Philosopher Joins ACLU in Phone Records Monitoring Suit

Philosophy professor Michael Lynch has filed a friend of the court brief in the NSA legal action.

(UConn/Sean Flynn)

(UConn/Sean Flynn)

Telephone receiver with simulated phone records. (Sean Flynn/UConn Photo)

UConn philosopher Michael P. Lynch has filed a friend of the court brief in support of the American Civil Liberties Union challenge to the U.S. National Security Agency’s surveillance of telephone records.

Lynch, a professor of philosophy in the College of Liberal Arts and Sciences, says the NSA rationale for looking at the metadata in telephone records “misrepresents the nature of the harm caused by such surveillance,” and that “personal autonomy – the protection of which is a necessary element of any democracy – is ultimately harmed by the government’s dragnet acquisition of telephone and digital data.”

A friend of the court brief, known as an amicus brief in legal terminology, is often filed by private individuals in cases that carry broad public interest, in part to provide knowledge or expertise that the court may find valuable.

“At the heart of this case is not a legal issue, but a moral issue, what it means to be an autonomous person in this society,” says Lynch, who is a frequent contributor to the New York Times’ blog “The Stone,” where he writes on privacy and other issues.

Michael Lynch, professor of philosophy. (Jessica Tommaselli/UConn Photo)
Michael Lynch, professor of philosophy. (Jessica Tommaselli/UConn Photo)

“Our natural interest in informational privacy stems from our nature as persons with privileged access to our own thoughts – our hopes, our plans, our fears, and our dreams,” Lynch says. “The connection between privacy and human dignity illustrates a further fact: that a government that sees its citizen’s private information as subject to tracking and collection has implicitly adopted a stance toward those citizens inconsistent with the respect due to their inherent dignity as autonomous individuals. This kind of government has begun to see its citizens not as persons, but as something to be understood and controlled.”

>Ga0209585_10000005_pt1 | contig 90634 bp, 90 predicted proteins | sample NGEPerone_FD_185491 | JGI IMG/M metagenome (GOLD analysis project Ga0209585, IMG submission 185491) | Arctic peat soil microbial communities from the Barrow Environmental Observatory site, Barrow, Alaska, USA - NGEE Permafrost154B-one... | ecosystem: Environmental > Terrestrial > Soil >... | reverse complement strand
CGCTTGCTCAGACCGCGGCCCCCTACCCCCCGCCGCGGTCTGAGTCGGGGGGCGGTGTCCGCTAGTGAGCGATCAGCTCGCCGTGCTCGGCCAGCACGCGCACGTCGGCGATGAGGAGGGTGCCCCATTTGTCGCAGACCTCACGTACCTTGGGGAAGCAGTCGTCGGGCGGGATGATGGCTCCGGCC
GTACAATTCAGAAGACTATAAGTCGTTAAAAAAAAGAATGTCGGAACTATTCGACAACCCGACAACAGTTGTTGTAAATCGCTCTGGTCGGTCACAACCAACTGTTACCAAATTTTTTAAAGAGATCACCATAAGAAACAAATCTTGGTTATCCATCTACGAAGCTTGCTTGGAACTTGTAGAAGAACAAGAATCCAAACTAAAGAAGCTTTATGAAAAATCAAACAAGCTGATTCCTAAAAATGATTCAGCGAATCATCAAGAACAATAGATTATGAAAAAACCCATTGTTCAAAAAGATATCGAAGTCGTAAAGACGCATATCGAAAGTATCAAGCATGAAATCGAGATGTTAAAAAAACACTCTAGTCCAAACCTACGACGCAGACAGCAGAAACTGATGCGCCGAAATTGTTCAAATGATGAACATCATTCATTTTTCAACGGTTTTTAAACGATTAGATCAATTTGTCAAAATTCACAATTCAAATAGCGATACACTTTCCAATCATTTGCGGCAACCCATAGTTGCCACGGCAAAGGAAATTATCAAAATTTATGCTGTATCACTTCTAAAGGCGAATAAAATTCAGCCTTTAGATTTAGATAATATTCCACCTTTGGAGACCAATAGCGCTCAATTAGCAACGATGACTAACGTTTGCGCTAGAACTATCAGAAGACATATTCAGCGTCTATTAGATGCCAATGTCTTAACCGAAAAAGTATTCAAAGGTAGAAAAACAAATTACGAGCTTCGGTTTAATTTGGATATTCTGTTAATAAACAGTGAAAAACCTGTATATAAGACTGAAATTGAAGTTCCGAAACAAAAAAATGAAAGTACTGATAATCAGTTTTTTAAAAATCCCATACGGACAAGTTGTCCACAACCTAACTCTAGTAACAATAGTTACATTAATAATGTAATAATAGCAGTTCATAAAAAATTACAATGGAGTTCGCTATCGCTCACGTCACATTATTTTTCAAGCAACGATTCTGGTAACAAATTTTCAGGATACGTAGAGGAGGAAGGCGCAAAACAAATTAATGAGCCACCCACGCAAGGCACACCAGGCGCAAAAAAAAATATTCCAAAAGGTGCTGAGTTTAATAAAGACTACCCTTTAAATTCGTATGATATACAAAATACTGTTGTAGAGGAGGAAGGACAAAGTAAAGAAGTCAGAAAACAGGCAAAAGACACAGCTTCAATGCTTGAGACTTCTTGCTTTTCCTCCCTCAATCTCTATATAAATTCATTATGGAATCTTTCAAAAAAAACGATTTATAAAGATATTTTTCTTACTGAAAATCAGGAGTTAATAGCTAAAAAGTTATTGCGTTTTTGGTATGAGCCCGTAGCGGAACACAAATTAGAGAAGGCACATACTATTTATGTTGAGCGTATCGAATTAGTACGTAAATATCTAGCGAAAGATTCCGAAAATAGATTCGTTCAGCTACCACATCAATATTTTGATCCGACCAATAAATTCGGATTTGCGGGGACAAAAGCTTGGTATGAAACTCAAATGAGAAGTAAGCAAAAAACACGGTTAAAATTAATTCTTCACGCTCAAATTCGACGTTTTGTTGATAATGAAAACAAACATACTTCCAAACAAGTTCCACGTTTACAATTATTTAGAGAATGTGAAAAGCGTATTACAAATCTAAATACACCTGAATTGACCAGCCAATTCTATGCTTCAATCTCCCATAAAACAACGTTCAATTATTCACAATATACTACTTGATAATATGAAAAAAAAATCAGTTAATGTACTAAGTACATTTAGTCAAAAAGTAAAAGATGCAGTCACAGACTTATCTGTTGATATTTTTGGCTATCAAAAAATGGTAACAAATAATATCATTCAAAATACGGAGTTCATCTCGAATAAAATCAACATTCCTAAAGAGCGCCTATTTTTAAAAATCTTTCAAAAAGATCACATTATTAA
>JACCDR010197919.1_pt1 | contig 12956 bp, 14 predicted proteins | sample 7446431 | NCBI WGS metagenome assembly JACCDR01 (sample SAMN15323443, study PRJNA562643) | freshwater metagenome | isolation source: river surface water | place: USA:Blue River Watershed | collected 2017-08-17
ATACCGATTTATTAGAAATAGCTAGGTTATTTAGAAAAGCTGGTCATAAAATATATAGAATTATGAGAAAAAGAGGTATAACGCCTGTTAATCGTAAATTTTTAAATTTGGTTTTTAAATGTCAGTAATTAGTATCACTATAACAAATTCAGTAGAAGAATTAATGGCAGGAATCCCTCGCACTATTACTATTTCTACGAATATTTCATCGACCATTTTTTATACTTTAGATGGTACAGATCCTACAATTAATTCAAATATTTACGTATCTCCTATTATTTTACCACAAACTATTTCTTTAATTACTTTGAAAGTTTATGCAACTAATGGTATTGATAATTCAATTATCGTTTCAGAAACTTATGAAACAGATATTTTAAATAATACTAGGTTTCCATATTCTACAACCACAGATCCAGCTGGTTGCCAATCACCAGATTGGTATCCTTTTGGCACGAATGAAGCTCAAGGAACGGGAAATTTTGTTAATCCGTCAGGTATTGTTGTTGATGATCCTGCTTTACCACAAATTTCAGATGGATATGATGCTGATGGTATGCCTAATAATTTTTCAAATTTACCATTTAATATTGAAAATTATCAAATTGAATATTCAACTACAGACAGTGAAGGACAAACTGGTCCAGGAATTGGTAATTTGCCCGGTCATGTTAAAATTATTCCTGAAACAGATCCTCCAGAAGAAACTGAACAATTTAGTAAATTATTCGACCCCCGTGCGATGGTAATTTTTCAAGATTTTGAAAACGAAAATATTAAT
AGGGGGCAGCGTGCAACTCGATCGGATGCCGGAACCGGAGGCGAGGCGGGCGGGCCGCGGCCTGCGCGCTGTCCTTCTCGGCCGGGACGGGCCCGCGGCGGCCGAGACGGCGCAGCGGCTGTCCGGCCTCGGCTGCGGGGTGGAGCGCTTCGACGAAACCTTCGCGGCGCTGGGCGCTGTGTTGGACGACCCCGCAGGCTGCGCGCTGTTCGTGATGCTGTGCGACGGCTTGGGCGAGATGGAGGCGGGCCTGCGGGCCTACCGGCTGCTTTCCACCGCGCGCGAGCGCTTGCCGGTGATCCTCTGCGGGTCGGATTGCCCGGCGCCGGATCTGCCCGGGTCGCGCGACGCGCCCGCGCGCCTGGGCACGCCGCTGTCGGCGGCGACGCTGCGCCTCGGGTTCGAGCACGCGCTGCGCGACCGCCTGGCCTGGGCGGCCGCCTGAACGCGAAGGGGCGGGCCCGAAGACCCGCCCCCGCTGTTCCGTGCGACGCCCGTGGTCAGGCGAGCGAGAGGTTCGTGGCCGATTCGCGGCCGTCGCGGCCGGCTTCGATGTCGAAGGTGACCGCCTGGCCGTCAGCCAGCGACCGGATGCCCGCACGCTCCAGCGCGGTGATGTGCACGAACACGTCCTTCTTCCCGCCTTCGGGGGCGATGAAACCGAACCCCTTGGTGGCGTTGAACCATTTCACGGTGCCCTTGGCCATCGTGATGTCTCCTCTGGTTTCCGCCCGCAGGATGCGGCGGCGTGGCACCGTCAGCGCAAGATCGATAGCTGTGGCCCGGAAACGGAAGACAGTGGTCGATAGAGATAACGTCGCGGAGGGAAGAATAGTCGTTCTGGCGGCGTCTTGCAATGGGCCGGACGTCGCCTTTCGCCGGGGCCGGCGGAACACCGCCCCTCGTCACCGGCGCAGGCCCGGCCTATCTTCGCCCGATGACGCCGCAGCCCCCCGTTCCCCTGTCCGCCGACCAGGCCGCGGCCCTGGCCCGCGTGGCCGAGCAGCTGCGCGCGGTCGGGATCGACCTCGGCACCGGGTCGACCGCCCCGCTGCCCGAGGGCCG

Lynch says the privacy concern that is the focus of the ACLU suit and voiced by legal experts, centers on the Fourth Amendment of the United States Constitution but is “far too narrow.”

“Framing the issue this way underestimates the values and interests at stake, and therefore misrepresents the nature of the harm caused by such surveillance,” he says. NSA’s actions in reviewing private telephone records of citizens invades individual privacy and affects “the very nature of what it means to be an autonomous person,” he adds.

The Fourth Amendment, part of the Bill of Rights added to the U.S. Constitution, says: “The right of the people to be secure in their persons, houses, papers, and effects, against unreasonable searches and seizures, shall not be violated, and no Warrants shall issue, but upon probable cause, supported by Oath or affirmation, and particularly describing the place to be searched, and the persons or things to be seized.”

The acquisition of the telephone data open to government review includes the number, location, duration, and frequency of calls made. The NSA action, conducted without a warrant issued by a judge, was among the information revealed by former security contractor Edward Snowden.

“The loss of privacy is connected to dehumanization,” says Lynch. “This is a well-known fact. It is employed the world over in every prison and detention camp. It is the core of interrogation techniques that aim to strip a person down literally and figuratively.

“That is an attitude,” he concludes, “that is inconsistent with the demands of the Constitution and democracy itself.”

Referencing long-accepted principles connecting privacy and individual personhood by Rene Descartes and John Locke, Lynch says the NSA action undermines informational privacy – “where information is private to the extent that access to that information is under an individual’s control.”

Lynch’s legal brief notes that informational privacy is an extension of the “privacy of the mental,” and their value is connected. He adds that violations of informational privacy can:

  • contingently harm liberty;
  • harm personal autonomy; and
  • offend human dignity.